Economic inequality is widening across the world and women in particular are feeling its effects as care work remains undervalued, according to a new report by anti-poverty charity Oxfam.
The world's 22 richest men, for instance, own more wealth than all 325 million women in Africa combined, Oxfam's Time to Care report showed.
"When 22 men have more wealth than all the women in Africa combined, it's clear that our economy is just plain sexist," Danny Sriskandarajah, chief executive at Oxfam Great Britain said in conjunction with the report's publication on Monday.
Published in advance of the World Economic Forum in Davos, Switzerland, where world leaders will meet this week, Oxfam's report highlighted how women are "chronically undervalued" for unpaid care work, Sriskandarajah said.
"If world leaders meeting this week are serious about reducing poverty and inequality, they urgently need to invest in care and other public services that make life easier for those with care responsibilities, and tackle discrimination holding back women and girls," he said.
Women risk being trapped in poverty with little time to get an education, earn a decent living or have a say in how society is run, Sriskandarajah added.
Men not only own more than 50 percent more wealth than women, but they also control government decision making. On average, women make up only 18 percent of cabinet ministers globally and 24 percent of parliamentarians.
Oxfam's data showed that more women are left out of the workforce during their peak productive and reproductive ages, worsening the income gap between men and women.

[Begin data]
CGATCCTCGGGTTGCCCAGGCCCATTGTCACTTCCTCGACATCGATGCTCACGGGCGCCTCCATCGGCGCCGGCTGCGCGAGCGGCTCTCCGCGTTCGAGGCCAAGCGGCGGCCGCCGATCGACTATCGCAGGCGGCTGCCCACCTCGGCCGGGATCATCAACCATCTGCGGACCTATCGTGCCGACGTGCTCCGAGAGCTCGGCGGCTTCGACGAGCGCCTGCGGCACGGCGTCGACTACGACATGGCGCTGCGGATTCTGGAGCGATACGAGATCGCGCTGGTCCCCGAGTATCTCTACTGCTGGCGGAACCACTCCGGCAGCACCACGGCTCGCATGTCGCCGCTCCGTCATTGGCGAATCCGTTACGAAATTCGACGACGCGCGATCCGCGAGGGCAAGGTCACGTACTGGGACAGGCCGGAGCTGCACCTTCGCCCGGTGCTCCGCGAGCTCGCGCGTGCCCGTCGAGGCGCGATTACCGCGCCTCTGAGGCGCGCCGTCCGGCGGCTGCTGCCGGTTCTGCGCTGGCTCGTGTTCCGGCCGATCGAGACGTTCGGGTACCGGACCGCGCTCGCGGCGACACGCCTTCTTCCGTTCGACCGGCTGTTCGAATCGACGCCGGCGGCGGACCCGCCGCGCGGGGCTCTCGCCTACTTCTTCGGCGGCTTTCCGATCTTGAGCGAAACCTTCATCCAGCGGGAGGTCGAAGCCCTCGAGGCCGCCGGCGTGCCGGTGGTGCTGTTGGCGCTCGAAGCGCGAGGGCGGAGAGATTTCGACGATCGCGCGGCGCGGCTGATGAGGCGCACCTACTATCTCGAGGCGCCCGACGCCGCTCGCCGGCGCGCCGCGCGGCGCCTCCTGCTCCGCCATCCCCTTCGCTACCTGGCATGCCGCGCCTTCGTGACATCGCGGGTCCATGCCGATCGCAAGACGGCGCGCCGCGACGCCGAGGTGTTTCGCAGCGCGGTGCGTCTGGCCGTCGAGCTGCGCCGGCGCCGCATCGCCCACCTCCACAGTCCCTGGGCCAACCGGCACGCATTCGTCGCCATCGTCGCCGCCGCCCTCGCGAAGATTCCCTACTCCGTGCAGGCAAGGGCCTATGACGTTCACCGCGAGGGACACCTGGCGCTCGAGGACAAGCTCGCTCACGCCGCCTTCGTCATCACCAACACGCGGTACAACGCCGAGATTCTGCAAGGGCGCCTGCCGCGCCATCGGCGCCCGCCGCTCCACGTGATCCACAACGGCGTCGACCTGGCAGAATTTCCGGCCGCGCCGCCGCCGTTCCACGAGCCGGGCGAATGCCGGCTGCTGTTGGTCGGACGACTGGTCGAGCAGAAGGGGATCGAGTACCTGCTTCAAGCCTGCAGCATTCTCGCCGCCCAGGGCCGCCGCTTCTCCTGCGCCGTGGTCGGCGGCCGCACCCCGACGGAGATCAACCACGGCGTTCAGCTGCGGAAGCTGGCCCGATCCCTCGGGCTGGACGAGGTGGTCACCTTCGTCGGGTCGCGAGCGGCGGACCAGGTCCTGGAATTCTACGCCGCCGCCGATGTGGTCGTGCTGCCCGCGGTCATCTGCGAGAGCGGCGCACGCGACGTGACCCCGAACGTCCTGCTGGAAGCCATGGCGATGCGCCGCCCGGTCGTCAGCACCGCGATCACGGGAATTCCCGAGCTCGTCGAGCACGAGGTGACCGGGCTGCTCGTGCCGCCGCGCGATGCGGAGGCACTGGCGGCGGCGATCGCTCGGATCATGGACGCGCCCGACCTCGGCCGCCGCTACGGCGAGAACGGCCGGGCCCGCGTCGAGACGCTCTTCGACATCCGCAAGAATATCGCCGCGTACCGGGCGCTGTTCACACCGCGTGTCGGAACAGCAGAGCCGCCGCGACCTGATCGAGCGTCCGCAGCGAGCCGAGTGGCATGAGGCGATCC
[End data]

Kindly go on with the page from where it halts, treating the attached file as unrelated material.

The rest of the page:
The problem of inequality affects more than just women as more than half of the world is trying to survive on $5.50 a day or less, according to data from the World Bank.
"Many people are just one hospital bill or failed harvest away from destitution," Oxfam said in its report.
The world's total number of 2,153 billionaires had more wealth than the poorest 4.6 billion people, which is more than half the global population, Oxfam's data showed.
The pressure on carers is set to grow in the coming decade as the world faces not only an ageing population but also the negative effects of climate change, such as requiring women to travel further to get clean water for their households, said Oxfam.
Fairer tax systems that tighten and close loopholes should be prioritised by governments, which should invest in national care systems so that the burden of care does not fall on unpaid work by women, the charity urged.
"[Our] research has shown that providing access to an improved water source could save African women significant time, for example in parts of Zimbabwe up to four hours of work a day, or two months a year," Oxfam said.
"Investments in water and sanitation, electricity, childcare and public healthcare could free up women's time and improve their quality of life."